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Natural gas

Natural or marsh gas is a product of the decay of organic material. It is usually found in petroleum fields, but also occurs anywhere that organic material is left to decay, such as landfill sites and swamps, even during digestion in animals (see flatulence).

The primary component of natural gas is methane, the shortest and lightest hydrocarbon molecule. Due to the heat and attack by the active species, the methane reacts to a methyl radical (CH3), which reacts to formaldehyde (HCHO or H2CO). The formaldehyde reacts to a formal radical (HCO), which then forms carbon monoxide (CO). The process is called oxidative pyrolysis:

CH4 + O2 CO + H2 + H2O

Following oxidative pyrolysis, the H2 oxidizes, forming H2O, replenishing the active species, and releasing heat. This occurs very quickly, usually in less than a millisecond.

H2 + ½ O2 H2O

Finally, the CO oxidizes, forming CO2 and releasing more heat. This process is generally slower than the other chemical steps, and typically requires a few to several milliseconds to occur.

CO + ½ O2 CO2

Natural gas is important as a major source for electricity generation through the use of gas turbines and steam turbines. Environmentally, natural gas is a relatively clean-burning fuel, although it does produce greenhouse gases. It is important to make the distinction that while natural gas is cleaner than other fossil fuels, it is ultimately unsustainable. The extraction and transporting phase adds pollution to our environment, and has been blamed for birth defects and other health effects by Wiebo Ludwig of Pincer Creek, Alberta.

The major difficulty in the use of natural gas is transport. Natural gas pipelines are the preferred means of transport, but this is impractical across oceans. Liquefied natural gas tankers have also been used, but there are some concerns about safety and economics. In many cases, as with oil fields in Saudi Arabia, the natural gas which is recovered in the course of recovering petroleum cannot be profitably sold, and is simply burned at the oil field (known as flaring). This wasteful practice is now illegal in many countries, especially since it adds greenhouse gas pollution to the atmosphere, and since a profitable method may be found in the future. The gas is instead re-injected back into the ground for possible later recovery, and to assist oil pumping by keeping underground pressures higher.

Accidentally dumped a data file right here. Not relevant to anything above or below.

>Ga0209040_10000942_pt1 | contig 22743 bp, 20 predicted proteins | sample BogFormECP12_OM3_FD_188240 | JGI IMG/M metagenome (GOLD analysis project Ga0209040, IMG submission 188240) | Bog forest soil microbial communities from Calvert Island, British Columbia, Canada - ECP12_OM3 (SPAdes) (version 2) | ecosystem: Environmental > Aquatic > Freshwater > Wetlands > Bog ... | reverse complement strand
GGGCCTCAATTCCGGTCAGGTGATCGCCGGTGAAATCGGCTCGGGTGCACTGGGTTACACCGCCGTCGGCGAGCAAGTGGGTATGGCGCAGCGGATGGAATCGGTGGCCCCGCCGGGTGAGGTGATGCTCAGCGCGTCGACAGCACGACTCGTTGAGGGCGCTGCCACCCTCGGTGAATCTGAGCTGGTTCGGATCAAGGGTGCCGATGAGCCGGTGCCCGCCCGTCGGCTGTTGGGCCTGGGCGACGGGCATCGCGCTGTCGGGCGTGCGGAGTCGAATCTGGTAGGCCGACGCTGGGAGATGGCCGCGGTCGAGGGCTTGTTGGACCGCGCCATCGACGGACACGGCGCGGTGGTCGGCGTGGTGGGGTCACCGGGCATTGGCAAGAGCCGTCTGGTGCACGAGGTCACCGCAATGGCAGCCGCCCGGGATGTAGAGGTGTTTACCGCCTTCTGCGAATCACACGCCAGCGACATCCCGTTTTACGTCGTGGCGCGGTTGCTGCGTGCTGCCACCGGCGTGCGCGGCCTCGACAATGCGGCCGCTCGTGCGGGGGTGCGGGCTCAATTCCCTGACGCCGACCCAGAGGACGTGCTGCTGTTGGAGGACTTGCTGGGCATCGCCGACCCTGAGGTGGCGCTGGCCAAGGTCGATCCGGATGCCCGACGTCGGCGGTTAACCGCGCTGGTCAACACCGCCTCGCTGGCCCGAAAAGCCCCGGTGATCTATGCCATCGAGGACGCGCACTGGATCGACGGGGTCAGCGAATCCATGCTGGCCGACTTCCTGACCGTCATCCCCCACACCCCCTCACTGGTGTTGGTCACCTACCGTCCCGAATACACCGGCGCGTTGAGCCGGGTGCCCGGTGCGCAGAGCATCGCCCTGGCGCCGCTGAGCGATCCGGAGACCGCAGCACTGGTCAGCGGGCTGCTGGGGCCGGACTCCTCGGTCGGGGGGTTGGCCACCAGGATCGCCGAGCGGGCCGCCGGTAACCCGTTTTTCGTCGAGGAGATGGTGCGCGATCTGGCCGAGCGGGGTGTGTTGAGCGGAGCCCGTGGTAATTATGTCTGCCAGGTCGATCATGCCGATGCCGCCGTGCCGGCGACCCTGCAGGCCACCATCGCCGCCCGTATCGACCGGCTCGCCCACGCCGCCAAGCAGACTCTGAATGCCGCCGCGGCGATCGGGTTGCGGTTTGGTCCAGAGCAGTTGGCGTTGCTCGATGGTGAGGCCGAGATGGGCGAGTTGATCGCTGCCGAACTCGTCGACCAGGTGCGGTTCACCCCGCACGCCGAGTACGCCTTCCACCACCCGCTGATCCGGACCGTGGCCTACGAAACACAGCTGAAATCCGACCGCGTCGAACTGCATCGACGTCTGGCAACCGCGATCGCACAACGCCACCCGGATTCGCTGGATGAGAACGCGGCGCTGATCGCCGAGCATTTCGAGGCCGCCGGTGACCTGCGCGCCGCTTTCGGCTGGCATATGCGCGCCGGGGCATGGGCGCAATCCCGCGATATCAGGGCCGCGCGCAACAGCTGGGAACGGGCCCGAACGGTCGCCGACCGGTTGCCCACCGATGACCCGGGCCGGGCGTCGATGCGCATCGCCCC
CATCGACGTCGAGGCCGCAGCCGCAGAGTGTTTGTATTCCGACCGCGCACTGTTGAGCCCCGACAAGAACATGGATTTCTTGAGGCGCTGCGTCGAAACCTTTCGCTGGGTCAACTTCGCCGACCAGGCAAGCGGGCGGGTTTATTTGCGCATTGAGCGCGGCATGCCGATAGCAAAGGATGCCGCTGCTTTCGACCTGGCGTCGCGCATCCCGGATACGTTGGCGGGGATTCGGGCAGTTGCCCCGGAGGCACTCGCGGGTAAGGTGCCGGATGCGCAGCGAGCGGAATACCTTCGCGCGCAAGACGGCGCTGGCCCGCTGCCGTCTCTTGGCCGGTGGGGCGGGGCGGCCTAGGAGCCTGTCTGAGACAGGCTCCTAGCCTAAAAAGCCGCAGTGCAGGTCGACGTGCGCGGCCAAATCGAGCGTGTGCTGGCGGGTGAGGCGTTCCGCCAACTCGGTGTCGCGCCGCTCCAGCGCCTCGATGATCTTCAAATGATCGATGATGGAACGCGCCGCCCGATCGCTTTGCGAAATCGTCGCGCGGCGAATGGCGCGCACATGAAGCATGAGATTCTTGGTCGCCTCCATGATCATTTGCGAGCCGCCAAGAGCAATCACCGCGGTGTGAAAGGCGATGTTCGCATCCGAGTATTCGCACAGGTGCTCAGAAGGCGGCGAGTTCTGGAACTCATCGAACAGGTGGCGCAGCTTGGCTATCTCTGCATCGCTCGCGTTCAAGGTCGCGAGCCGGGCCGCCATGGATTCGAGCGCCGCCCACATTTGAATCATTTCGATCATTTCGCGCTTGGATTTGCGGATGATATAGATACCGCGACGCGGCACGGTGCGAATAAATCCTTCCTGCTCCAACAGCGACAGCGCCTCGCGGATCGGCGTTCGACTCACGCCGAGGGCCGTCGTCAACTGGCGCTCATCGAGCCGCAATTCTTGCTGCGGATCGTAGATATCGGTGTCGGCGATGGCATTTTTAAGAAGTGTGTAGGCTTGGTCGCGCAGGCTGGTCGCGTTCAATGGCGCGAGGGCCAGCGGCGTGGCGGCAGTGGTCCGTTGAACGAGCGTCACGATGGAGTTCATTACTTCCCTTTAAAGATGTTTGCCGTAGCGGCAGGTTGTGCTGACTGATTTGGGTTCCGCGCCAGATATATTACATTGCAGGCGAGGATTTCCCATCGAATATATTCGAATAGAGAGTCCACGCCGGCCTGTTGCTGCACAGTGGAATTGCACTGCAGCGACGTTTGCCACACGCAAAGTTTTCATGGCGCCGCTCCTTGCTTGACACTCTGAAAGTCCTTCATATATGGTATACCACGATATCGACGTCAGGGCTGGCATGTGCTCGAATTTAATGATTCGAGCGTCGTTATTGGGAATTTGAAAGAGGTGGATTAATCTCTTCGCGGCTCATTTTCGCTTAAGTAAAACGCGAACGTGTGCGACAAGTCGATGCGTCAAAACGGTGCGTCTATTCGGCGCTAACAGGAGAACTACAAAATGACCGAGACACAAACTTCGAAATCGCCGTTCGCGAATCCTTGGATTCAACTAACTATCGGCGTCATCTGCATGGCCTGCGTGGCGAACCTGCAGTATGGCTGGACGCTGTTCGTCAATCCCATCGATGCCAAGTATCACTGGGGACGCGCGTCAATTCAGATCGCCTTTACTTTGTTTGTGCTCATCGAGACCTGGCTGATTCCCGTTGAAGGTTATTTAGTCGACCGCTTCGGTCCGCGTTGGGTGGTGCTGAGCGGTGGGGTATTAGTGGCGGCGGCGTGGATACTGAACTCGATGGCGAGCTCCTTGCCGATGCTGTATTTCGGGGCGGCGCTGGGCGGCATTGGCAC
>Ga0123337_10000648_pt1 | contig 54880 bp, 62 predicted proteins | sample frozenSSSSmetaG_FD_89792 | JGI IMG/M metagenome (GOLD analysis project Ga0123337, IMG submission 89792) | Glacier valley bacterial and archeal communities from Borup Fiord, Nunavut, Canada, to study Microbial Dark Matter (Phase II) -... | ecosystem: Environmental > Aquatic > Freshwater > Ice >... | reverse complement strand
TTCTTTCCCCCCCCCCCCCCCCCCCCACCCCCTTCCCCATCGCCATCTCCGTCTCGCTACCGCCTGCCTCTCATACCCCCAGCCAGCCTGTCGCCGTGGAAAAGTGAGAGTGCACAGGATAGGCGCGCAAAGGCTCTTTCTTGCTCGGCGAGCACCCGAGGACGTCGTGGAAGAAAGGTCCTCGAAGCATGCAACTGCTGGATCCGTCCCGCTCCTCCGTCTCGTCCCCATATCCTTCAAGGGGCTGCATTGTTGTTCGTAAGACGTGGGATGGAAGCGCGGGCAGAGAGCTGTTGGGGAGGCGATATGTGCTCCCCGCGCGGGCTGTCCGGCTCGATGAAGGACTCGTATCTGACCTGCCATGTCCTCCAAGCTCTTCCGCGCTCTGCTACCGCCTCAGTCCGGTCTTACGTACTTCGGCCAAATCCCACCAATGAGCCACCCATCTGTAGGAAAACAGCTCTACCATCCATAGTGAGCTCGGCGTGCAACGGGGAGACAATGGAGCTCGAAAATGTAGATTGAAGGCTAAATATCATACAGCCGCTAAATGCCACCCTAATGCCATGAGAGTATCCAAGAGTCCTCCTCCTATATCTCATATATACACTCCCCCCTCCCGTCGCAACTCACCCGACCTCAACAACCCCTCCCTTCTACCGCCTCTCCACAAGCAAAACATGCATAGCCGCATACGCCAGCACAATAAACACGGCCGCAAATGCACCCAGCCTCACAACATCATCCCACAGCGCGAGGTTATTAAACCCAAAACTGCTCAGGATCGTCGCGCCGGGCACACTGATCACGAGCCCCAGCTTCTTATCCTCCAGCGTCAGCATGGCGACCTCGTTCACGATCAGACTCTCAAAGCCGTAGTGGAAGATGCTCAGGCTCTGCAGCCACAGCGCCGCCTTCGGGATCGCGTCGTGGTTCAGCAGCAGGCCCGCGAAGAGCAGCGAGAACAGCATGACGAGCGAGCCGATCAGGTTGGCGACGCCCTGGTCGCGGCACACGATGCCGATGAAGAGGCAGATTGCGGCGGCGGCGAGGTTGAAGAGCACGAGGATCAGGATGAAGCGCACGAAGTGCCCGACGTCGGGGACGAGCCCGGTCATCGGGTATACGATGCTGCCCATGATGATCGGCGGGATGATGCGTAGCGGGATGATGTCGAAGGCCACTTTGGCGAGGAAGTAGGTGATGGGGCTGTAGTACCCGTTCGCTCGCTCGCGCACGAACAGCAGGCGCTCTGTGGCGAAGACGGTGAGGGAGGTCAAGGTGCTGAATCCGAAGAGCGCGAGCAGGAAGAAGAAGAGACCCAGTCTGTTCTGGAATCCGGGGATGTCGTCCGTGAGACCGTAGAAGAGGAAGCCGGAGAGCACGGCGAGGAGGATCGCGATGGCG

Natural gas is often stored as compressed natural gas or CNG, for use in rural homes without connections to pipedd-in public utility services, or with portable grills.

In any form, a strong bad scent is deliberately added to the otherwise colorless and odorless gas, so that leaks can be detected by the smell before an explosion occurs. In mines, sensors are used instead, replacing the previous use of the canary.